How water has shaped our lives
by Anuja Seith on December 27, 2011
Artist Kathleen Egan poses with her sculptural installation to raise awareness about the plastic garbage that ends up in our creeks, the Bay and the ocean.
Photo courtesy of Joel Bartlett.
In a new exhibit, the museum is taking on a topic it considers just as important to Silicon Valley – water. As any Californian knows, water is an epic matter. The Los Altos Museum puts a local spin on a critical statewide resource.
“The museum has been thinking of different ways to tell the local history. So, we thought of telling it through water and how it shaped us over the years,” says Linda Gass, curator and manager of the exhibition committee.
Shaped by Water takes visitors from the past to the future of water use in the area. An indoor native landscape and shelter installation document how Native Americans hundreds of years ago depended on water for everyday needs.
Display panels and an interactive model of a groundwater artesian well show how Spanish expeditions, Mexican ranchos, and Gold Rush workers made further use of water resources with detrimental effect on the environment.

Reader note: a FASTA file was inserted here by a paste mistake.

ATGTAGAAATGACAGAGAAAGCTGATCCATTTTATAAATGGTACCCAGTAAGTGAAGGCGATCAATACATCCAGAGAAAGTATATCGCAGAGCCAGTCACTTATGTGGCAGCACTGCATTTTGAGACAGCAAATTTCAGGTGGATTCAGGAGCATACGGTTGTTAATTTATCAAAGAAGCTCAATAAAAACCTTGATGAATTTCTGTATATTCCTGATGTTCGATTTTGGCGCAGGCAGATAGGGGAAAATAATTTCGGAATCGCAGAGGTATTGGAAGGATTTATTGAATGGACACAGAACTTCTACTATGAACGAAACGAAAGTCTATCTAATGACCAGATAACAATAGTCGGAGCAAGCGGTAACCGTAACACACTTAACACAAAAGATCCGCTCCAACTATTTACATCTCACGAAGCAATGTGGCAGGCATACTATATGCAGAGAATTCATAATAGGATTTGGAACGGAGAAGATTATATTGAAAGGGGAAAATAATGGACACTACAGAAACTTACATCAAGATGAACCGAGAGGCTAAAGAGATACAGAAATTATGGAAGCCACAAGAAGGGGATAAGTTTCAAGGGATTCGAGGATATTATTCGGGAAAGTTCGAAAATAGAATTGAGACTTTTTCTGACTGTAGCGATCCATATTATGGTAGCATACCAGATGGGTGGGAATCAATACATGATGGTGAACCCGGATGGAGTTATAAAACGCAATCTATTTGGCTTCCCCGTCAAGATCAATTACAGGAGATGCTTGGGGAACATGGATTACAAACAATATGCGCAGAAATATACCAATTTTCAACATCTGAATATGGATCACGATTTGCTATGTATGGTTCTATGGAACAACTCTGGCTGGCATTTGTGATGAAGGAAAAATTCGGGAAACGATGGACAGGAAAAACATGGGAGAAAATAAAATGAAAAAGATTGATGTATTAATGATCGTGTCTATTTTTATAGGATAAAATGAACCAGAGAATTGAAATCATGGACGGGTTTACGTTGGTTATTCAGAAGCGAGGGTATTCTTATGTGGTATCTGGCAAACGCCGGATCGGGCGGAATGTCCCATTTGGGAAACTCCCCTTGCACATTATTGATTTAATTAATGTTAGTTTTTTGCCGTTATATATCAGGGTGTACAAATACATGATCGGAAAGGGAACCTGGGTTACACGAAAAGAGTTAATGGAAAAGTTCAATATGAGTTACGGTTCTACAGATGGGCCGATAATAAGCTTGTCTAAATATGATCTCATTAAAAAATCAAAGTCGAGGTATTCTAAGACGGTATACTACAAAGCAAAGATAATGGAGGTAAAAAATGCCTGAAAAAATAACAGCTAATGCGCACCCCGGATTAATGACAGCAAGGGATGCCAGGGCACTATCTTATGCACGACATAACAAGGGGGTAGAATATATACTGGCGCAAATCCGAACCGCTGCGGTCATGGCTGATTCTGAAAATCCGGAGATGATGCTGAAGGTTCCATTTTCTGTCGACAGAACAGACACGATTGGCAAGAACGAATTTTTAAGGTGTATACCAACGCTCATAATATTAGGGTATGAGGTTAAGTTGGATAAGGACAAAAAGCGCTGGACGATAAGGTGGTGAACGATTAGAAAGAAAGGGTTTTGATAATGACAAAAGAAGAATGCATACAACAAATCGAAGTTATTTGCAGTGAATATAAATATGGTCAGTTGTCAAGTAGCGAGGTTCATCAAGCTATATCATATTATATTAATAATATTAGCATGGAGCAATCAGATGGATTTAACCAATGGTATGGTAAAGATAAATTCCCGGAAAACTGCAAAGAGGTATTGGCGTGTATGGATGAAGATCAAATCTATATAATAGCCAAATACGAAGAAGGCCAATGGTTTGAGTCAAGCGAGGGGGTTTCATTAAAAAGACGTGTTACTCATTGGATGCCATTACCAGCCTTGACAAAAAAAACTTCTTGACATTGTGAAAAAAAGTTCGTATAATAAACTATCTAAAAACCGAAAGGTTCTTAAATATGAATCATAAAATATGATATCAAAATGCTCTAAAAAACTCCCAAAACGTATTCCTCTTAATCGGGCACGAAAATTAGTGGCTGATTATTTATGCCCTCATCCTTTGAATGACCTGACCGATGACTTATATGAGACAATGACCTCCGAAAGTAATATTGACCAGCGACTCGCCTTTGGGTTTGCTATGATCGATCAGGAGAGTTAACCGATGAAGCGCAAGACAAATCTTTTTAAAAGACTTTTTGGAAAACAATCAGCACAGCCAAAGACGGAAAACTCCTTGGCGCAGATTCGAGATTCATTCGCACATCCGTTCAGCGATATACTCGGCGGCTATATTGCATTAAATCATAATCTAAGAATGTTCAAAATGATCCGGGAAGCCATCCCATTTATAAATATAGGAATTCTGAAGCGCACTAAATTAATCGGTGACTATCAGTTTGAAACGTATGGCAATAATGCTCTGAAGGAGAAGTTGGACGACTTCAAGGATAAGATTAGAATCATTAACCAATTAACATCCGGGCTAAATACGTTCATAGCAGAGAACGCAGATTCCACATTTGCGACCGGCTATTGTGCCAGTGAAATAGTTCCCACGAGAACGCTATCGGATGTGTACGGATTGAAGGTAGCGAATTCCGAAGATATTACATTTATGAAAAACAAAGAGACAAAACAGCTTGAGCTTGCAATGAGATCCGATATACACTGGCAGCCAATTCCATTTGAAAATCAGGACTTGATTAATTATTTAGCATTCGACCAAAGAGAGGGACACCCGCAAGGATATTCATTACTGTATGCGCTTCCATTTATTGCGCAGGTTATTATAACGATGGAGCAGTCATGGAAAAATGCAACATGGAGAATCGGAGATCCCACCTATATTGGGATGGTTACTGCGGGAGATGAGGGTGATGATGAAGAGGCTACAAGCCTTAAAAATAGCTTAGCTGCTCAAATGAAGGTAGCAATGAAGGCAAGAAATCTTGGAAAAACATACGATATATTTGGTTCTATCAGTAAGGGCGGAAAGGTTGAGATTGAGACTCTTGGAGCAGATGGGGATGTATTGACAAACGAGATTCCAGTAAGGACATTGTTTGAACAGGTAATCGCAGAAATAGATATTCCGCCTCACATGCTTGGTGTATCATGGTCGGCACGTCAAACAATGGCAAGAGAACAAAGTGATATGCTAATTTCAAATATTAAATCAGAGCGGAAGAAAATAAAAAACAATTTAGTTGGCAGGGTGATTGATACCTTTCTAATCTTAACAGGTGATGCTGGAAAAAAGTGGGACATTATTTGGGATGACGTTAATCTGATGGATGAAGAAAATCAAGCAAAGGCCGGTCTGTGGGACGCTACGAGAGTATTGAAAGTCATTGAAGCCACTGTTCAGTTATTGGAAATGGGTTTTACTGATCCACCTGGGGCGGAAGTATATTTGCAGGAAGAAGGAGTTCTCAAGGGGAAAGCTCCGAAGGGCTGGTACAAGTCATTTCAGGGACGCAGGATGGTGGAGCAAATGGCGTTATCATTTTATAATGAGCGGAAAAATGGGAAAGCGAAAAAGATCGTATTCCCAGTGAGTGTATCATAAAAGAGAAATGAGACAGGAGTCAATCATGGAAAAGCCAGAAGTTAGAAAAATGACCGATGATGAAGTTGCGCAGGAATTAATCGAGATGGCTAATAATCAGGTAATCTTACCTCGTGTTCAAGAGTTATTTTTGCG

The past seamlessly unfolds into the present with art work, text, pictures and interactive features highlighting water contamination and waste. They all combine together to depict the issues at the heart of contemporary water problems.
“We wanted to reach out to people in multiple ways—visual, interactive and textual because while some people like to read, others are touched by art,” Gass said.
Among the more impressive displays is an art installation made from washed up plastic collected on Kehoe Beach in Point Reyes by artist Judith Selby and Richard Lang. A “hidden water scale” sits on a table showing the amount of water needed to produce different foods with a push of a button. And an outdoor display of 153 one-gallon water bottles show how many gallons of water are used on average per person per day in the Santa Clara Valley.
The exhibition outlines future challenges and offers ideas on how to reduce water consumption and reuse it by showcasing a residential green roof, an old-fashioned hand pump in a display of permeable concrete, and a washing machine that uses greywater, which directly empties into adjacent wetlands.
“The display definitely showcases the problem but it also leaves things on a hopeful note because it gives solutions and shows how we can better use and reuse our water,” Gass said.
In all, the exhibit touches upon some of the most poignant issues concerning water and reminds visitors of their inevitable relationship with this essential resource and offers ideas for making thoughtful choices in their everyday lives.